Ethics

For the week ending 5 November 2011 / 7 Heshvan 5772

Talking to the Walls?

by Rabbi Mendel Weinbach zt'l
The Color of HeavenArtscroll

Question: I am frequently asked to deliver lectures on Torah subjects to audiences who are interested in spiritual strengthening. What happens if through some mistake in notification hardly anyone shows up? Is there still an obligation for me to deliver my talk?

Answer: A beautiful story is told about a renowned Jerusalem rabbi who was called upon to deliver a talk for a group of Jews in the city of Holon. Some fifty Jews had expressed an interest in gathering for this talk in a private home. At the last minute the scheduled speaker couldn’t make it and an emergency call came to Rabbi Binyamin Finkel to fill in for him.

Rabbi Finkel jotted down the address and proceeded to Holon. After a long search he finally found the home he was looking for and knocked on the door. His wonder at not hearing the noise he would expect to hear from inside a home filled with 50 people was surpassed only by the failure of anyone to respond to his repeated knocking. Just as he was about to give up in despair, the door opened slightly and there stood the host of the lecture in pajamas.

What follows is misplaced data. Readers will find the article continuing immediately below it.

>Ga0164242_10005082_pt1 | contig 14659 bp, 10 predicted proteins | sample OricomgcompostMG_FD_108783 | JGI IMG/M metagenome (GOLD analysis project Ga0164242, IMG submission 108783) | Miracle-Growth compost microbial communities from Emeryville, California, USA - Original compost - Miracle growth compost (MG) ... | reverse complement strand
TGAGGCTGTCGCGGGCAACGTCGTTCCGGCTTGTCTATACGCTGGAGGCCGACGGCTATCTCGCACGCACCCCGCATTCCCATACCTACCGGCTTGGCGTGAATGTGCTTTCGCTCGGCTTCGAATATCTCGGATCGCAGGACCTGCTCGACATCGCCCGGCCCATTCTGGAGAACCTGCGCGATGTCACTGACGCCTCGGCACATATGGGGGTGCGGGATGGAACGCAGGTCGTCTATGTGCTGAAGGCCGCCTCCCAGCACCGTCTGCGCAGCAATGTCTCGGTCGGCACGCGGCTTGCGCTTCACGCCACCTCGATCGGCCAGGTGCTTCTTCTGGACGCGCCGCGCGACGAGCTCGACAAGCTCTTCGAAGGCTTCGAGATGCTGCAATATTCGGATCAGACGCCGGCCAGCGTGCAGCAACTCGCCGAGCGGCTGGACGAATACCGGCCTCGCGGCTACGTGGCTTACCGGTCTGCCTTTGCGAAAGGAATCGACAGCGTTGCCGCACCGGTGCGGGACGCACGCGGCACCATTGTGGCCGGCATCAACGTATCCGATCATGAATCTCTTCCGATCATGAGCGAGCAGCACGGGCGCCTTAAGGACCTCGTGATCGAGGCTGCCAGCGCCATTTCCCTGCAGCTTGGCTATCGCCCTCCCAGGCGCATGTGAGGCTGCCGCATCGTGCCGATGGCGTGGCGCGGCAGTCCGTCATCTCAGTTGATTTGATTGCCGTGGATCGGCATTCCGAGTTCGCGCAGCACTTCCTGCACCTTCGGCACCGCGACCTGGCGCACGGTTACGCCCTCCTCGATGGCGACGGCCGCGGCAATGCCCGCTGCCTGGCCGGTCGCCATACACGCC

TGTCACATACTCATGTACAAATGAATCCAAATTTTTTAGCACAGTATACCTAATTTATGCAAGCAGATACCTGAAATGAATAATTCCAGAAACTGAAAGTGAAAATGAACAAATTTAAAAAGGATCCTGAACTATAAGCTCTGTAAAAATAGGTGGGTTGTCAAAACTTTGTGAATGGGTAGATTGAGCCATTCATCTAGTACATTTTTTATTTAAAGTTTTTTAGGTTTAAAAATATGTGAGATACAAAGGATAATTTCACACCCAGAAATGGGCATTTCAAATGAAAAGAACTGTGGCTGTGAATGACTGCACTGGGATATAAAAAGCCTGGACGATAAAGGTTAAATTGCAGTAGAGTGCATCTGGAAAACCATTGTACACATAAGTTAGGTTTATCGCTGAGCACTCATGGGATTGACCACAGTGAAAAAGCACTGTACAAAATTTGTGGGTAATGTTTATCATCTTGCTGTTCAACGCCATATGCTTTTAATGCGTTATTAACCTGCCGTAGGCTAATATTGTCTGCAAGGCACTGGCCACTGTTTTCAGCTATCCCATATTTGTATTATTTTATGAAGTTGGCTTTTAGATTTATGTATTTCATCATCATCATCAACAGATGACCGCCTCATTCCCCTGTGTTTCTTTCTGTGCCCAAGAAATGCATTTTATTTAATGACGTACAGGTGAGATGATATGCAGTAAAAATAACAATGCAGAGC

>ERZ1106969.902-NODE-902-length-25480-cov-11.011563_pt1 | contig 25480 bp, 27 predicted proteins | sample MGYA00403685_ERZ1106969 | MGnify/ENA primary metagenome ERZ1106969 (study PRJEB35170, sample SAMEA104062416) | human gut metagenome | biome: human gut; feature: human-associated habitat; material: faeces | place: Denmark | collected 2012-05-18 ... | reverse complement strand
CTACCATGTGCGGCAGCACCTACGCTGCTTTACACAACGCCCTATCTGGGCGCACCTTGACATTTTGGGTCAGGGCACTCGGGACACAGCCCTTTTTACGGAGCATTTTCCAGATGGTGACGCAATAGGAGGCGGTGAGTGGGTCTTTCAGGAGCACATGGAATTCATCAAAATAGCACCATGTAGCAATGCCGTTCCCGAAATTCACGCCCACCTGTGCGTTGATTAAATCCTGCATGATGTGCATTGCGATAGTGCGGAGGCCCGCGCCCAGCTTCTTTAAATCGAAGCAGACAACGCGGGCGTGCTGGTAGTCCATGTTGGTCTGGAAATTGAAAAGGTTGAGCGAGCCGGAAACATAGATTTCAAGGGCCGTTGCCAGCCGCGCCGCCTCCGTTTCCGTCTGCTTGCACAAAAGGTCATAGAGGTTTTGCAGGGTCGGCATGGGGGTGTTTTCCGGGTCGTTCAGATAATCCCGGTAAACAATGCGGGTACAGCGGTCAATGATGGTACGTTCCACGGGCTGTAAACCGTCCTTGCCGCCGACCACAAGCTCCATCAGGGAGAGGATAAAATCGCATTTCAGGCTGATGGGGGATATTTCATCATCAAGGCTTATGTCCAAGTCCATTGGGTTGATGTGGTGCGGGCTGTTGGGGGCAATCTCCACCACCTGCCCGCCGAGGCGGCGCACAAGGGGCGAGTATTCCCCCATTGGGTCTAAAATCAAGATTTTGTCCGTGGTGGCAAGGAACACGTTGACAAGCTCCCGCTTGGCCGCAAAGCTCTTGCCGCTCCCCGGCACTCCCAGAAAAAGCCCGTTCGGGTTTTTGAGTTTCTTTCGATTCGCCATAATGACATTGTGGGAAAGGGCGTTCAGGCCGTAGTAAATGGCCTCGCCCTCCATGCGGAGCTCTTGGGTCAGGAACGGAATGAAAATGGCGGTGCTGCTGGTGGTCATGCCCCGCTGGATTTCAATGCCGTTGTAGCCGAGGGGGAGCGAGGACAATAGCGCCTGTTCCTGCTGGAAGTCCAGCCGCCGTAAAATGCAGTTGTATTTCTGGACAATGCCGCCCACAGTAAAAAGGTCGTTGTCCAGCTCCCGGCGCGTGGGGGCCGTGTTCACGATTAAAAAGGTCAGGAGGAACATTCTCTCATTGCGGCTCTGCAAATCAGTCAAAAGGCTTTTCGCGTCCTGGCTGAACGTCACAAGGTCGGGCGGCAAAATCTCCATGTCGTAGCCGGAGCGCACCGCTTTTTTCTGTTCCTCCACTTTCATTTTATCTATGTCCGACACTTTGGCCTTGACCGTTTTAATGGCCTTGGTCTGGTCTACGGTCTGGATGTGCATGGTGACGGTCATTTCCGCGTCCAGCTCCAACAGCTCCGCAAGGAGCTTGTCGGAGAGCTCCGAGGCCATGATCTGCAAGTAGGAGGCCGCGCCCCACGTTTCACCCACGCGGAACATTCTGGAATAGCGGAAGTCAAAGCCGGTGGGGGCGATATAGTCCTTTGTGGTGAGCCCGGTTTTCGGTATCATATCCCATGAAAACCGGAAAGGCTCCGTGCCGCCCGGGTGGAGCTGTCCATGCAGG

"Wasn’t there supposed to be a lecture here?" asked the Rabbi.

"I’m so sorry," was the embarrassed reply, "but I forgot about the entire affair and failed to notify anyone about the right date."

When he expressed deep regret that the Rabbi had come all the way from Jerusalem he was surprised to hear this response:

"You are as important to me as 50 people. I am ready to study Torah with you in the time period set for my talk and if there is anyone else in your family who wishes to join us he is welcome to do so."

The offer was gladly accepted and the host’s young son joined them for a very special hour of study that included the host’s first introduction to Talmud. Twenty years later Rabbi Finkel met a Jew in Jerusalem whom he did not recognize. The stranger identified himself as the Jew in Holon whom he had introduced to Torah study. He was so moved by that experience that he and his son completely dedicated themselves to Torah study and now the two of them have established a kollel for married scholars in Jerusalem. All because the Rabbi didn't leave.

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